RELATED LINKS Issues Update: No-Fault Auto Insurance Facts and Statistics: Auto Insurance Articles: Does My Homeowners Insurance Cover Flooding?
What does NFAI stand for?
NFAI stands for no-fault auto insurance
This definition appears rarely and is found in the following Acronym Finder categories:
- Business, finance, etc.
See other definitions of NFAI
We have 2 other meanings of NFAI in our Acronym Attic
- National Film Archive of India
- National Film Archive of Iran
- National Fine Arts Institute (Mexico)
- National Folklore Archives Initiative (American Folklore Society)
- National Food Animal Identification
- Nebraska Fertilizer & Ag-Chemical Institute
- Nerve Fiber Analyzer I
- Net Fixed Asset Investment
- New Flyer of America Inc.
- New-Fangled Artificial Intelligence
- noeud fibreux antéro-interne
- Norsk forening for allergologi og immunpatologi (Norway)
- Northstar Financial Advisors, Inc.
- Northwest Federation of American Indians
- National Federation of Abstracting and Indexing Services (name prior to 1982)
- National Federation of Abstracting and Information Services
- National Federation of Advanced Information Services (Philadelphia, PA)
- Non-Focal Axonal Injury Score
- National Federation of Australia Japan Societies (est. 1975)
- NetForce Afrika Korps (Call of Duty clan)
Samples in periodicals archive:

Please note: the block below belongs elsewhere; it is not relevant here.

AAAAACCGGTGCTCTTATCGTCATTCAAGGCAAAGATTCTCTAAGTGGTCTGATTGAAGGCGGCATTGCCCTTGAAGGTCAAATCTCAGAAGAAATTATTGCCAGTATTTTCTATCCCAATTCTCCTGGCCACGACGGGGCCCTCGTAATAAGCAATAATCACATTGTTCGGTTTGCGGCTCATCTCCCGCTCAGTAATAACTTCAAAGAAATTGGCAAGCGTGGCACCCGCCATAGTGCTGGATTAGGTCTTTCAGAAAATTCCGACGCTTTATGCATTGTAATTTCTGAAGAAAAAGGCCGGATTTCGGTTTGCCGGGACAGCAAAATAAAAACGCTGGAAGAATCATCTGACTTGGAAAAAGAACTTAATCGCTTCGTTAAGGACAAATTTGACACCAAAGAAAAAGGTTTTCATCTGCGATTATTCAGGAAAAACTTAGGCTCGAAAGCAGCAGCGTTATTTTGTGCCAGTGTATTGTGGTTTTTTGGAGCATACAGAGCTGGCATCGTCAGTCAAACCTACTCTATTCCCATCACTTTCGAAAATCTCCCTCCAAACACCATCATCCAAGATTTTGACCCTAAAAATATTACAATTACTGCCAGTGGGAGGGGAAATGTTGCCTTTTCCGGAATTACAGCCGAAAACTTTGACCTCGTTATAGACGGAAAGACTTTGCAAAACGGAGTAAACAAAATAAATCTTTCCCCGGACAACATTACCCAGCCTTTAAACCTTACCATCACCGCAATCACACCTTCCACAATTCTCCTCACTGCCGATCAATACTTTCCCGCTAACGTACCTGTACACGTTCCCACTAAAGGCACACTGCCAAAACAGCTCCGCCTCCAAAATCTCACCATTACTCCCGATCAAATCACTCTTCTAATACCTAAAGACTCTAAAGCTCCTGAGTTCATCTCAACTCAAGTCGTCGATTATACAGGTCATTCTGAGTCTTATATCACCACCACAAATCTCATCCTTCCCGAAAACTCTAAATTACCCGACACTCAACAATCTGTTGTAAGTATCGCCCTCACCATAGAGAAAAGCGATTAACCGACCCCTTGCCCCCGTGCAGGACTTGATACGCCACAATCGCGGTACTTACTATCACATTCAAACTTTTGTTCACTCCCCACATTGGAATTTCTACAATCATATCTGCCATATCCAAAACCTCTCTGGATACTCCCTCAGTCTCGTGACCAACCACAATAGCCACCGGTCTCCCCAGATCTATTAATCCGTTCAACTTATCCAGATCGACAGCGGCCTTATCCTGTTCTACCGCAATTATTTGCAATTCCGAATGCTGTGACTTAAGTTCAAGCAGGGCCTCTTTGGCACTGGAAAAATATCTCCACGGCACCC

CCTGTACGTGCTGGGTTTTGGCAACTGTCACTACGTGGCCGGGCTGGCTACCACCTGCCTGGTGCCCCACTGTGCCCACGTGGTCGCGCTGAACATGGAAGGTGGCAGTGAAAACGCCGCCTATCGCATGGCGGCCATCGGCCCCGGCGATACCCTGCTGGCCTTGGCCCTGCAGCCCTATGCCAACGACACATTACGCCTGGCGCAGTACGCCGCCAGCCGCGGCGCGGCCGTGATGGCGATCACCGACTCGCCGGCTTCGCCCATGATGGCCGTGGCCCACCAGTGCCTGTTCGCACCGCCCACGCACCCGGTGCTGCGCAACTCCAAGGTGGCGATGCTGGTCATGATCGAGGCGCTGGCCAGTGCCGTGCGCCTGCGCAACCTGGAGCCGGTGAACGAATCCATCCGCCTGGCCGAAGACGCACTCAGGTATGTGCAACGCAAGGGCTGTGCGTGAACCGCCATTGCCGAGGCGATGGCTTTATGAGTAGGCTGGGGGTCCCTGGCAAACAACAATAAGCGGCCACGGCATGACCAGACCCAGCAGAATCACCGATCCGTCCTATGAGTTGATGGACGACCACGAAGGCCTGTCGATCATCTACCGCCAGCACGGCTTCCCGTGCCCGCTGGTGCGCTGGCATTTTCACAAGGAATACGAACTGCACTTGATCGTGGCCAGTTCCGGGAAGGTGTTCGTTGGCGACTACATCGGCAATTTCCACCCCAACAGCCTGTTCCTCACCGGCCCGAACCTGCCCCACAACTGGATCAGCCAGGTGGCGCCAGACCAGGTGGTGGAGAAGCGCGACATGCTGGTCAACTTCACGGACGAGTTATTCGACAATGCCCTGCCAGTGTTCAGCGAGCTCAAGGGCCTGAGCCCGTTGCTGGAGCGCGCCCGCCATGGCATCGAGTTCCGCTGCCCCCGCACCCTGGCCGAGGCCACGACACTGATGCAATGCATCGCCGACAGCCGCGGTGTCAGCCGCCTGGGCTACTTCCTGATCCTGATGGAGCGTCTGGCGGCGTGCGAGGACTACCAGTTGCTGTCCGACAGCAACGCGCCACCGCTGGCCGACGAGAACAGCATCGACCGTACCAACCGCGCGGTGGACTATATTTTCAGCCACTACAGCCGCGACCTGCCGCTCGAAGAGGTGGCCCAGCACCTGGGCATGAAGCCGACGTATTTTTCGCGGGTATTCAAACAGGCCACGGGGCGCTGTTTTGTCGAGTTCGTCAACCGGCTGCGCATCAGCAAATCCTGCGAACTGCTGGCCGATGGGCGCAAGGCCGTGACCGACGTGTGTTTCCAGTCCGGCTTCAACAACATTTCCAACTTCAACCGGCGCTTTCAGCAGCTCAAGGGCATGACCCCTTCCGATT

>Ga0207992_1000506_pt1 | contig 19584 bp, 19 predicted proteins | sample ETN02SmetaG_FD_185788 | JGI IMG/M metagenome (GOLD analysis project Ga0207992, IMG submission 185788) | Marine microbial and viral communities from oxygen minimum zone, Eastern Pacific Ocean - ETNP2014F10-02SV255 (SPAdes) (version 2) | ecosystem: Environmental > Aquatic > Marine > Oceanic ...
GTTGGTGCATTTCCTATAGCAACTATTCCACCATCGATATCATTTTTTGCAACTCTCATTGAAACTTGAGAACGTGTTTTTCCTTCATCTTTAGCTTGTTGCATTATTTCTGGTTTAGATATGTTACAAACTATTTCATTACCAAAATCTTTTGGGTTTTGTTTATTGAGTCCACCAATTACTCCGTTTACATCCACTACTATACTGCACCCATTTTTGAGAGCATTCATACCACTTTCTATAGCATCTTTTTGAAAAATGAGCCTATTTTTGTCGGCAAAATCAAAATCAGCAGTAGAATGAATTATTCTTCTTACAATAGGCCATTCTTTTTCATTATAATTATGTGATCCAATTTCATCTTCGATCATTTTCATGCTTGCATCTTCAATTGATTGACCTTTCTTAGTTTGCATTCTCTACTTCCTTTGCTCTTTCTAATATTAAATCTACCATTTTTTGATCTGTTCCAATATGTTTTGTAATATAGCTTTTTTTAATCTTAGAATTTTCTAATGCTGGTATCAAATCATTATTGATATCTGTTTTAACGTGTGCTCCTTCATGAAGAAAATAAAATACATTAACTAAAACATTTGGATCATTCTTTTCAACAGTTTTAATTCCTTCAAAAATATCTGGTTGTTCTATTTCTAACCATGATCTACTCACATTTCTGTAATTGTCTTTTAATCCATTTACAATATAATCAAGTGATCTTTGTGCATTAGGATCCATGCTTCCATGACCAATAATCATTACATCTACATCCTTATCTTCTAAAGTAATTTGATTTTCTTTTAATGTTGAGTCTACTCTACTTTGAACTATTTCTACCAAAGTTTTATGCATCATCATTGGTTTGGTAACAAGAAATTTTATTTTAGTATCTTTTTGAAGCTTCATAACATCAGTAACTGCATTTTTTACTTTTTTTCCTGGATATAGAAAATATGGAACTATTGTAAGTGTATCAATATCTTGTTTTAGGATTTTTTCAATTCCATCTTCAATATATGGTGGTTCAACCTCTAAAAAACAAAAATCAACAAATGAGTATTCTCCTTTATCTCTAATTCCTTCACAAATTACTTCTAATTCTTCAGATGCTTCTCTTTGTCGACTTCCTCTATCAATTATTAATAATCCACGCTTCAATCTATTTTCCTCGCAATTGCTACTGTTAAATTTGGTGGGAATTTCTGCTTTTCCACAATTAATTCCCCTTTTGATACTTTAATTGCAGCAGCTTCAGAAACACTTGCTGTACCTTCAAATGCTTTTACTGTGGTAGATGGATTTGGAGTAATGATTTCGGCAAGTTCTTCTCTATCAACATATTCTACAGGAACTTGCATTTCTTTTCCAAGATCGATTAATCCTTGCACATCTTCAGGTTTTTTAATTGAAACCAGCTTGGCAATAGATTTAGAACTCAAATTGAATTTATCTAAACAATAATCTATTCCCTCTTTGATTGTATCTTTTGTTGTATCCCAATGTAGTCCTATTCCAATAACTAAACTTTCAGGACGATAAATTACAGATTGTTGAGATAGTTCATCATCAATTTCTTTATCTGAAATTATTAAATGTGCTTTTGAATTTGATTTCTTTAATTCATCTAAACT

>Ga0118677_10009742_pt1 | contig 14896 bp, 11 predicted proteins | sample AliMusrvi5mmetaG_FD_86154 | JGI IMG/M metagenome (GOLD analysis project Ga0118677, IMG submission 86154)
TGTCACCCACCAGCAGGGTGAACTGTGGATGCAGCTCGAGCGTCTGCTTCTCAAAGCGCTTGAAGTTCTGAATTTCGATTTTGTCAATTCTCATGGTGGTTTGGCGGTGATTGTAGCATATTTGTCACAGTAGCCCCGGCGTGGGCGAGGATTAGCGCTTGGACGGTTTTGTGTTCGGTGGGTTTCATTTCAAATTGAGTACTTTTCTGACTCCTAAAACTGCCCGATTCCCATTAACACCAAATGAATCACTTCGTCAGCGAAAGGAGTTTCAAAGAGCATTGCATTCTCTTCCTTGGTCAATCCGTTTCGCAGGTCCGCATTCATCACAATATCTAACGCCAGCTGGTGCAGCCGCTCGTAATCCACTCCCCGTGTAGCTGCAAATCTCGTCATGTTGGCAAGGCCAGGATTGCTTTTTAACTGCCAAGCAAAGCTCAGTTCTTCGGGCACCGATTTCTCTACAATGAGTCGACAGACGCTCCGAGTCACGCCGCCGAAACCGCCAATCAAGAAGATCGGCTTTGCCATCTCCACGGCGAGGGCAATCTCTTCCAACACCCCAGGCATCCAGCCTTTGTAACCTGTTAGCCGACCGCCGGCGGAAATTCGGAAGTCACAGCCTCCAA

The insurance industry wanted meaningful no-fault auto insurance reform to a broken system that cost New Yorkers $385 million in 2010.
Lawsky continued the Cuomo administration's aggressive program to end no-fault auto insurance fraud and made news by announcing regulatory reforms that close loopholes that allow lawbreakers to exploit the system.
National no-fault auto insurance legislation is being touted by congressional leaders, despite the potentially broad preemption of state law.
Byline: Russ Britt Daily News Staff Writer Proposition 200, the no-fault auto insurance initiative, was rejected by voters Tuesday following a contentious campaign that pitted trial lawyers against business groups.
Connecticut, for example, is no longer a no-fault auto insurance state.
Despite the failure of no-fault auto insurance to spread to additional states since 1976, the subject remains of considerable interest, especially the concept of allowing consumers to choose no-fault.
Several states have no-fault auto insurance systems, but they aren't real no-fault.